Marketing In America — It's Changing

by Shauna Hill of Precision Intermedia

Nothing is forever and we all tend to look back and remember "when" now and again. Even young ones in the sixth grade look back at the way things were in the primary grades. Some changes around us are small (but still significant) and others are so large it's hard to grasp their meaning.

Population by Age and Sex - U.S. Census
The average age of U.S. citizens is steadily rising. How will this affect your marketing strategy?
America is changing right before our eyes — it's a large, sweeping, and difficult-to-grasp change that is altering the way we do almost everything, especially marketing! The main indicator of this change can be found in our demographics. There were about 314 million Americans in the year 2012; and our numbers are growing. By 2050 there will probably be 400 million of us. During the 1990's the number of children ages 5 to 13 grew to more than 36 million; the 14 to 17 year olds grew to 15.7 million. Most of them make up the more than 23 million young adults in the work force today. That's a good size group of young people, but it pales beside the largest demographic group. America is not a nation of young people. We are aging. The median age of the nation shifted from 32.8 years old in 1991 to 36.8 in 2009. Our dramatic increase in median national age is caused by the aging of our largest demographic group: the Boomers.

Baby boomers (as they have been called) are those born 1946 to 1962. This group of Americans has dominated our demographic landscape and shaped our marketing since Harry S. Truman was President. But they are clearly no longer babies ... they are fast becoming gray headed seniors. In 2011, a boom in seniors started and will last for 20 years. By the year 2010 Americans aged 65 and older totaled 39.5 million. They will grow to 69.8 million by 2030. All other groups (children, Gen X, Gen Y, etc.) forming the other 30 million consumers will be overshadowed by this huge wealthy, bubble of seniors.

How will this change marketing? Well, most noticeably marketing campaigns will no longer target traditional family units (father, mother, and children) because they have been decreasing and will continue to decrease. In 1970, 81% of households were traditional family units; by 1992 the percentage of family units decreased to 70% and by 2010 family units represented only 68% of the U.S. population. American households are increasingly be formed of non-traditional family units (single parent, grandparent headed families). But there will be many other changes in marketing also.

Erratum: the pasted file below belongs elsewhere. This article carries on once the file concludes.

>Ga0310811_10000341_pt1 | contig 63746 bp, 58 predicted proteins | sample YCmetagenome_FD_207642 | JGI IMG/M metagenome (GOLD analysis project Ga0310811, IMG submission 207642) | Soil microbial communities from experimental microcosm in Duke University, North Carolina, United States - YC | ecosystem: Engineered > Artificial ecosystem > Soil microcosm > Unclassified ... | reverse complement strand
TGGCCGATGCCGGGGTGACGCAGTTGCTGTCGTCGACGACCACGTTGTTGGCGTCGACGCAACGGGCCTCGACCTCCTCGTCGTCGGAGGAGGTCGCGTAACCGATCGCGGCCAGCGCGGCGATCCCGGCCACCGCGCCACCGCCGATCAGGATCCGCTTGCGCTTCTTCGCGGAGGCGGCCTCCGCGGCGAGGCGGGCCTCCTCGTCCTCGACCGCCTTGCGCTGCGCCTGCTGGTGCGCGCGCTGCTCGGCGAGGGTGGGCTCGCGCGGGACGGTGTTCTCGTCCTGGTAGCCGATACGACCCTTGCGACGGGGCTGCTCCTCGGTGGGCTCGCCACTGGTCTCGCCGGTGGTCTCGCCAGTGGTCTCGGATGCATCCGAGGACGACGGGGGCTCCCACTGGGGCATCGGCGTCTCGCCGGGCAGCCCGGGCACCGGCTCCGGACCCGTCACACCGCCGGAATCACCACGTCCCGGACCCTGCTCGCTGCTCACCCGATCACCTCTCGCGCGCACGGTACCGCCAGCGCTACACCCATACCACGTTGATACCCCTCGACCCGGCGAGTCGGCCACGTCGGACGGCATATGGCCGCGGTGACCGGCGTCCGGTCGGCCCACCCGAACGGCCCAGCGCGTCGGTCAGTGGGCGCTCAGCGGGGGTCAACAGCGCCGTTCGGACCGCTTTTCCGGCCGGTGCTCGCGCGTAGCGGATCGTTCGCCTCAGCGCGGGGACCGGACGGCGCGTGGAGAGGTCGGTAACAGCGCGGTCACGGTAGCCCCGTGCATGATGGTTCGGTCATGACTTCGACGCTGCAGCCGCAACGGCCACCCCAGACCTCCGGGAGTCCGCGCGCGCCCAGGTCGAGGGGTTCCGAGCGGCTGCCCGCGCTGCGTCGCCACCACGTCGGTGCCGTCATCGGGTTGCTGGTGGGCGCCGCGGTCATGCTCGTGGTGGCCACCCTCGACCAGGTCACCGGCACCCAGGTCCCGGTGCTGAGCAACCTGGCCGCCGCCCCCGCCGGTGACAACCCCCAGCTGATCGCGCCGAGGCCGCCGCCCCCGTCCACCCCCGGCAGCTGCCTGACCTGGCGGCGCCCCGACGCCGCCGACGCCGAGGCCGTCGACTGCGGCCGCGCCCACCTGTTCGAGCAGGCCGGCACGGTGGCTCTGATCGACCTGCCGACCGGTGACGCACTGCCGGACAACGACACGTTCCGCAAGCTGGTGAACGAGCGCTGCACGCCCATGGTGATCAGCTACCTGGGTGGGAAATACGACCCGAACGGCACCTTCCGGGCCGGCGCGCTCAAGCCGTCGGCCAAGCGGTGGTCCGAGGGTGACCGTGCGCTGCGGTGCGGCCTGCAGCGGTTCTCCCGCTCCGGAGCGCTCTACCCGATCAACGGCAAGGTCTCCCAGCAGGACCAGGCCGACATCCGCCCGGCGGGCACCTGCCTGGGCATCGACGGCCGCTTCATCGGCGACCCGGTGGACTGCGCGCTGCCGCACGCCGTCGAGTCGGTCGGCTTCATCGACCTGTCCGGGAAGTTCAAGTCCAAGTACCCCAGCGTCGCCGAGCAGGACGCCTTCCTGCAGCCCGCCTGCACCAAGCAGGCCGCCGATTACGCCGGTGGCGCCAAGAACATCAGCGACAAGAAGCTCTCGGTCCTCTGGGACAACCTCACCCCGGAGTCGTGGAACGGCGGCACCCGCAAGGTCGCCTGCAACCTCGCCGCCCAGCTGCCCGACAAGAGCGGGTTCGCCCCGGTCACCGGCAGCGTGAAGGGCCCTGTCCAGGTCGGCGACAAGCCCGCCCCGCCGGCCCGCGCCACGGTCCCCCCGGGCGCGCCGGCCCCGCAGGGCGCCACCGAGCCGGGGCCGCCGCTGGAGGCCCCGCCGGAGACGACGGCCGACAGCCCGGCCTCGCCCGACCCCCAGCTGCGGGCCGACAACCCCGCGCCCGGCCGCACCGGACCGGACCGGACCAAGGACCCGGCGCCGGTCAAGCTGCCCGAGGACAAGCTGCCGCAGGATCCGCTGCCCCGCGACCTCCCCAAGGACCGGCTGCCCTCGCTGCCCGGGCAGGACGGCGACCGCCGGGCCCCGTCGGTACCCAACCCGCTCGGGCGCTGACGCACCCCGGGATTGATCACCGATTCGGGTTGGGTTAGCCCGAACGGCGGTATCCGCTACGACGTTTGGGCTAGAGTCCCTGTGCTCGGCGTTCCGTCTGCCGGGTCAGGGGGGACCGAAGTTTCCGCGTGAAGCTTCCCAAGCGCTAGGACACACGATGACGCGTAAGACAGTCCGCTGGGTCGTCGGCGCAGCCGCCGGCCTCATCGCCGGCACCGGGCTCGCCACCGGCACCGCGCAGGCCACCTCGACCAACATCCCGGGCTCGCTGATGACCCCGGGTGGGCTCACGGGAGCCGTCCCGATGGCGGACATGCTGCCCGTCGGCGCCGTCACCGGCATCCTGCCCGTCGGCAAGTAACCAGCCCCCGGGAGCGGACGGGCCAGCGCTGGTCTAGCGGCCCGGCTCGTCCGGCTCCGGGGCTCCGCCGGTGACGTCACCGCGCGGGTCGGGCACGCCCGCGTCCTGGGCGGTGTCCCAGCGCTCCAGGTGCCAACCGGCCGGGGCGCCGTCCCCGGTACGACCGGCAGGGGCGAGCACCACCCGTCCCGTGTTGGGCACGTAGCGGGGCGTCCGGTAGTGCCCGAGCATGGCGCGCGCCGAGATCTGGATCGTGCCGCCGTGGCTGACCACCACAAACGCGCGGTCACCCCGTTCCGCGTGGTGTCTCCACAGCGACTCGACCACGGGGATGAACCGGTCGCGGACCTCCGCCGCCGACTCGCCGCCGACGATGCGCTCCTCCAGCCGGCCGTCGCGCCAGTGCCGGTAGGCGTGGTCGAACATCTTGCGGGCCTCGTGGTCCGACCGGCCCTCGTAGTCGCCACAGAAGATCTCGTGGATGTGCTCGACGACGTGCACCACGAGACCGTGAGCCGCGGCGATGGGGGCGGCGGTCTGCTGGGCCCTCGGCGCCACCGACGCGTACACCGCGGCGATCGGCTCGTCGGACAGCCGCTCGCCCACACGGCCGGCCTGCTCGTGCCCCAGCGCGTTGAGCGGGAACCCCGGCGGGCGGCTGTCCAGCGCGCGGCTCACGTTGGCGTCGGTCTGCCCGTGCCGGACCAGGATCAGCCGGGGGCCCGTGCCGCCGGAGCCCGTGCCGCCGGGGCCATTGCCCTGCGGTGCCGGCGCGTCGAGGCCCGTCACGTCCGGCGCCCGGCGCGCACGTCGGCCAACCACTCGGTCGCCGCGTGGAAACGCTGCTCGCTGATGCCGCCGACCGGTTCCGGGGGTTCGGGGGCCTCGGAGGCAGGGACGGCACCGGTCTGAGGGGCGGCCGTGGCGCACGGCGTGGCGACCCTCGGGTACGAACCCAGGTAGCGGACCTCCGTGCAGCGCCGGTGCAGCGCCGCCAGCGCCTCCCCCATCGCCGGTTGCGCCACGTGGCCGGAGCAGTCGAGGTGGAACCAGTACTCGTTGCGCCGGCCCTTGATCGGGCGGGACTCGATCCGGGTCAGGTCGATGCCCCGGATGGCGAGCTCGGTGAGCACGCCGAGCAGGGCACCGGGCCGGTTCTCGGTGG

Marketing will need to reflect not only the shifts in demographics but also the shifting psychographics. Values are going to change along with the changing demographics. The greatest value shift is expected to be from moral indifference to a search for new moral standards. Perhaps the most telling indicators of this shift was the immense popularity of the book titled "A Purpose Driven Life" and how riveted boomers were to the Florida court case concerning the woman on a feeding tube. Boomers by the millions are seeking meaning and moral standards that reflect their values concerning quality of life, family ties and respect for the earth. Our gray headed boomers are not looking to retire soon or gracefully (nor have they prepared for it). They are fighting aging at all costs and remaining active in work and play for as long as they can.

From today until after 2030, the predominant issues of this nation are going to be the preoccupations of the aging boomers, namely: increased quality of life, moral standards, balancing family and work, health, and personal meaning.

What does this mean for your marketing campaign? Precision Intermedia has done extensive work to answer that question for a variety of industries and professions. We are prepared to advise you on a solid approach to reaching both the majority (seniors) and the minority (all other age groups) now and in the future.

If you would like more information about marketing, please contact us.